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Open Access Case Report

Hypercortisolaemia due to ectopic adrenocorticotropic hormone secretion by a nasal paraganglioma: a case report and review of the literature

Theodoros Thomas*, Steffen Zender, Christoph Terkamp, Elmar Jaeckel and Michael P Manns

Author Affiliations

Department of Gastroenterology, Hepatology and Endocrinology, Hannover Medical School, Carl-Neuberg Str. 1, 30625, Hannover, Germany

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BMC Research Notes 2013, 6:331  doi:10.1186/1756-0500-6-331


The electronic version of this article is the complete one and can be found online at: http://www.biomedcentral.com/1756-0500/6/331


Received:15 April 2013
Accepted:16 August 2013
Published:19 August 2013

© 2013 Thomas et al.; licensee BioMed Central Ltd.

This is an Open Access article distributed under the terms of the Creative Commons Attribution License (http://creativecommons.org/licenses/by/2.0), which permits unrestricted use, distribution, and reproduction in any medium, provided the original work is properly cited.

Abstract

Background

Adrenocorticotropic hormone-producing extraadrenal paragangliomas are extremely rare. We present a case of severe hypercortisolemia due to ectopic adrenocorticotropic hormone secretion by a nasal paraganglioma.

Case presentation

A 70-year-old Caucasian woman was emergently admitted to our department with supraventricular tachycardia, oedema of face and extremities and hypertensive crisis. Initial laboratory evaluation revealed severe hypokalemia and hyperglycemia without ketoacidosis, although no diabetes mellitus was previously known. Computed tomography revealed a large tumor obliterating the left paranasal sinus and a left-sided adrenal mass. After cardiovascular stabilisation, a thorough hormonal assessment was performed revealing marked adrenocorticotropic hormone-dependent hypercortisolism. Due to the presence of a cardiac pacemaker magnetic resonance imaging of the hypophysis was not possible. [68Ga-DOTA]-TATE-Positron-Emission-Tomography was performed, showing somatostatin-receptor expression of the paranasal lesion but not of the adrenal lesion or the hypophysis. The paranasal tumor was resected and found to be an adrenocorticotropic hormone-producing paraganglioma of low-proliferative rate. Postoperatively the patient became normokaliaemic, normoglycemic and normotensive without further need for medication. Genetic testing showed no mutation of the succinatdehydrogenase subunit B- and D genes, thus excluding hereditary paragangliosis.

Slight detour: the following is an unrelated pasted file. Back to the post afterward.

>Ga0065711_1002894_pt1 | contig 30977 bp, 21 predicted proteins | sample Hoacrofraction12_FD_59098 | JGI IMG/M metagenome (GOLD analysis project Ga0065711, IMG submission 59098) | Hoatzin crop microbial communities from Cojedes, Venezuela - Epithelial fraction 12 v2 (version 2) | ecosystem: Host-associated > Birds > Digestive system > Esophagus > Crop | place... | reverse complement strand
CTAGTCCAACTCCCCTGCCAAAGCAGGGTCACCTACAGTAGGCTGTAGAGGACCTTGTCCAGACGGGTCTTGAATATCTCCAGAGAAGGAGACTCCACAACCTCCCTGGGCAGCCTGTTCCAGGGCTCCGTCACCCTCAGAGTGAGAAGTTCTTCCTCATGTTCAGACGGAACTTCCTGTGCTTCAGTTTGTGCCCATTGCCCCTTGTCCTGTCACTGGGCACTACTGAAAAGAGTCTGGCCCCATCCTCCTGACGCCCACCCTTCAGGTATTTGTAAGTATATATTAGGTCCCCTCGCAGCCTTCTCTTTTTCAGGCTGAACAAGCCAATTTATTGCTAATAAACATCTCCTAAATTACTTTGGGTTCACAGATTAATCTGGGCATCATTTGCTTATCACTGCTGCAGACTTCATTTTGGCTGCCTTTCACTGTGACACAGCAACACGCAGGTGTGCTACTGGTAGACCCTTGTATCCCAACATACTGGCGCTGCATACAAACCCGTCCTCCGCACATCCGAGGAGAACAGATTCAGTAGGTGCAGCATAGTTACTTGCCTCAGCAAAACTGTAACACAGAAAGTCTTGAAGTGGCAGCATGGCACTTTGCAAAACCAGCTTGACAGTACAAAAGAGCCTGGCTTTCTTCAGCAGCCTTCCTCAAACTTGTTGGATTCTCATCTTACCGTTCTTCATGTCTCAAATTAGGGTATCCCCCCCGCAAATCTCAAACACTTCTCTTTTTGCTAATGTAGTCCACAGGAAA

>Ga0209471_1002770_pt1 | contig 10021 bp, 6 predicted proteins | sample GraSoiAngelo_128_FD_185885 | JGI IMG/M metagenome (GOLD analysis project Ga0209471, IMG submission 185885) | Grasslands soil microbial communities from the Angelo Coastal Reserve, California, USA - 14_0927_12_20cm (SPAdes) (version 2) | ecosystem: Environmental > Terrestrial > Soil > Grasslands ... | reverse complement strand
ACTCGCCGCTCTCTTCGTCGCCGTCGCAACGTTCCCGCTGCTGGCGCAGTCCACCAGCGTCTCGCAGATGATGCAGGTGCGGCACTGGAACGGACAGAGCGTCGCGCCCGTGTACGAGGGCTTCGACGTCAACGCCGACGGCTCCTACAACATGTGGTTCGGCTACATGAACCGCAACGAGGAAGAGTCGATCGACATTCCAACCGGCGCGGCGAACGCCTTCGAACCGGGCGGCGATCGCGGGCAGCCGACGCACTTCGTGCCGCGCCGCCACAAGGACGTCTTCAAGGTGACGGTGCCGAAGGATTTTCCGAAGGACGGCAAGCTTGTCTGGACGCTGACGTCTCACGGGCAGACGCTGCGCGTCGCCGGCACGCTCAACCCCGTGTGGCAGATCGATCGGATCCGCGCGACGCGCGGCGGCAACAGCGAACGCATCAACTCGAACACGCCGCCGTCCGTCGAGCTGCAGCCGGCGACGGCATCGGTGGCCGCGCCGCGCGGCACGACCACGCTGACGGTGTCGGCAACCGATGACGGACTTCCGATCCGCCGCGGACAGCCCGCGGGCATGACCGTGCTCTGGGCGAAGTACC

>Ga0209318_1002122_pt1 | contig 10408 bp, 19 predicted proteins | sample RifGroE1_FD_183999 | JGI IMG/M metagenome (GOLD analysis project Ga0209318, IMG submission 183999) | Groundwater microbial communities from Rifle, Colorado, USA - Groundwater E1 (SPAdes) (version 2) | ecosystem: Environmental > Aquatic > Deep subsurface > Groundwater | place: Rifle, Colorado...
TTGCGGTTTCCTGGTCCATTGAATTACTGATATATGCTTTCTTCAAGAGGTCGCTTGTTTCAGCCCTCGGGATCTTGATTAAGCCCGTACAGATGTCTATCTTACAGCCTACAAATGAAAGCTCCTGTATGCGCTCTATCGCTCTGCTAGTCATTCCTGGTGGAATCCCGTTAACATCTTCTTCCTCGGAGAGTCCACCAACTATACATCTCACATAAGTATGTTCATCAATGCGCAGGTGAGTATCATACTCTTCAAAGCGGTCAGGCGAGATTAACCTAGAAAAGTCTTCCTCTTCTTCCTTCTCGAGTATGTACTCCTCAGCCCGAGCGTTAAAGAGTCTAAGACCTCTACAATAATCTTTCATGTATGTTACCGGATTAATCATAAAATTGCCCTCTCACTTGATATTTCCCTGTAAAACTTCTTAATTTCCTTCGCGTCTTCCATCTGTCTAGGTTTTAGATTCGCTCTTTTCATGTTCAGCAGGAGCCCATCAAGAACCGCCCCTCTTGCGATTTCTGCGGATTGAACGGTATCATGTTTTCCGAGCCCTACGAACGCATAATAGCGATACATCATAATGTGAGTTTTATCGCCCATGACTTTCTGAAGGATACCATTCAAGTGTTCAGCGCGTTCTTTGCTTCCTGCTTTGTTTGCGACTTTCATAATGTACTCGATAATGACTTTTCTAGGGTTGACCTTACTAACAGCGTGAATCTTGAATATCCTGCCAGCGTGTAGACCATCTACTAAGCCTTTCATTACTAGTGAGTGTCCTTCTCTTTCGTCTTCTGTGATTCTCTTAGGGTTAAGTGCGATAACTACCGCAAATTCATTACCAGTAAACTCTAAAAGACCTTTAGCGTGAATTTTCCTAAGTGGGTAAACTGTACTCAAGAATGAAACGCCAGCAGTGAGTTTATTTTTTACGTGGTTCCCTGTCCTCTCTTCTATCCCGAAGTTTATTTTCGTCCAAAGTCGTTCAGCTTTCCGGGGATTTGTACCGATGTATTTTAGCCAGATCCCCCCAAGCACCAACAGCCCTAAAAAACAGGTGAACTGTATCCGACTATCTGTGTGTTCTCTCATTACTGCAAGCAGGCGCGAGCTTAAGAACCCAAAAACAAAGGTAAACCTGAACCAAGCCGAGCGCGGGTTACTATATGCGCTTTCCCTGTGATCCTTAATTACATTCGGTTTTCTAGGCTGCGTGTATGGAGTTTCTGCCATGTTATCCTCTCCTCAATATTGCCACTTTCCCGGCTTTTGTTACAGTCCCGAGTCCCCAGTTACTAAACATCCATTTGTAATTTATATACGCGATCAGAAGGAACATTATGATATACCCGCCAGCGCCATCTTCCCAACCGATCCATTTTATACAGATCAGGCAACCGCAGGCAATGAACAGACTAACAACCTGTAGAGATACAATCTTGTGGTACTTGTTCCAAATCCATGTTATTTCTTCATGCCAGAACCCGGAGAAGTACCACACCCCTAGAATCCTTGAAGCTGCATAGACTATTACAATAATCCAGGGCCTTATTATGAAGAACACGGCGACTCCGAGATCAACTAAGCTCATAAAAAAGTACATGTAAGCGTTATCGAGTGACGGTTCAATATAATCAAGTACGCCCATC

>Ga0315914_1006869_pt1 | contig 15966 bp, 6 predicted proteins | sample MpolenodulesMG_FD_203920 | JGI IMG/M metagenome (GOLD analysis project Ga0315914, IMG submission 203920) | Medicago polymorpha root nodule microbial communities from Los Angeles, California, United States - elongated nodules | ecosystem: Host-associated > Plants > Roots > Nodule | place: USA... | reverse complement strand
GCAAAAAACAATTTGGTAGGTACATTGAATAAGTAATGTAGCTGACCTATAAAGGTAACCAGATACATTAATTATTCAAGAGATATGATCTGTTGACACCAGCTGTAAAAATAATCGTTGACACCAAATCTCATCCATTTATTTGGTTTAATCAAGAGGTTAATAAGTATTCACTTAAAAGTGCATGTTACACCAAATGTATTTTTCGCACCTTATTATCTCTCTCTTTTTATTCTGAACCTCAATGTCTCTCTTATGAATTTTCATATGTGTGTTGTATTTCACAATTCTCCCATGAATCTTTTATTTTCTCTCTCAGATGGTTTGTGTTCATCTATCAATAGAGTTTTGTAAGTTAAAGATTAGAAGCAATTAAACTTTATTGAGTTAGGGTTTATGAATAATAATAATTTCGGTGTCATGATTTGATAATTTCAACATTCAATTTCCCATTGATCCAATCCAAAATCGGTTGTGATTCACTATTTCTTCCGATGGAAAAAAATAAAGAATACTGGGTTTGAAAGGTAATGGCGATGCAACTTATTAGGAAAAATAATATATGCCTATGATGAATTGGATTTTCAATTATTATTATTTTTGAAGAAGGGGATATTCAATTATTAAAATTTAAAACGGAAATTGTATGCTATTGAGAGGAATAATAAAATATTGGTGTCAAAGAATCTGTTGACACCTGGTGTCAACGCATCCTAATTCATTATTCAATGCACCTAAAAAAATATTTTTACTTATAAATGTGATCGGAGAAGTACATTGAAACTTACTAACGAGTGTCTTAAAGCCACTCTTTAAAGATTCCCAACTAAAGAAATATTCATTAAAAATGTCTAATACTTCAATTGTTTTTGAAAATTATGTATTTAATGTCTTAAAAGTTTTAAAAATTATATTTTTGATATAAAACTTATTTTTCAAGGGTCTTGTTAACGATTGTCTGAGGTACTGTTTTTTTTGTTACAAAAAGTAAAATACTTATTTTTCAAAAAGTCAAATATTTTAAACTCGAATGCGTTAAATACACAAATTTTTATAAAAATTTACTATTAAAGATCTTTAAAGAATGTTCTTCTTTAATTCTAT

Conclusion

Detection of the adrenocorticotropic hormone source in Cushing’s syndrome can prove extremely challenging, especially when commonly used imaging modalities are unavailable or inconclusive. The present case was further complicated by the simultaneous detection of two tumorous lesions of initially unclear biochemical behaviour. In such cases, novel diagnostic tools - such as somatostatin-receptor imaging - can prove useful in localising hormonally active neuroendocrine tissue. The clinical aspects of the case are discussed and relevant literature is reviewed.

Keywords:
Cushing; Paraganglioma; Nasal; ACTH; Ectopic

Background

Paragangliomas are extra-adrenal neuroendocrine tumors that arise from chromaffin cells in the sympathetic (localized in retroperitoneum and thorax) or parasympathetic (next to aortic arch, neck, and skull base) neural paraganglia [1]. Most paragangliomas are either asymptomatic or present as a painless mass and – although all contain neurosecretory granules - in only 1–3% of all cases secretion of hormones is abundant enough to be clinically significant. Although numerous reports of adrenocotricotropic hormone (ACTH)-producing adrenal phaeochromocytomas exist, ACTH-producing extraadrenal paragangliomas are extremely rare. A limited number of ACTH-expressing intraabdominal [1-5] or intrathoracic [6-11] paragangliomas can be found in literature, however, to our knowledge, only two cases of ACTH-expressing nasal paragangliomas have been reported [12,13]. Furthermore, there have been four reports of ectopic ACTH-secreting pituitary adenomas, three of them localised in the sphenoidal sinus [14-16] and one intracavernously [17] as well as seven reports of ACTH-secreting olfactory neuroblastomas [18-24]. We present a rare case of severe hypercortisolemia due to ectopic ACTH secretion by a nasal paraganglioma.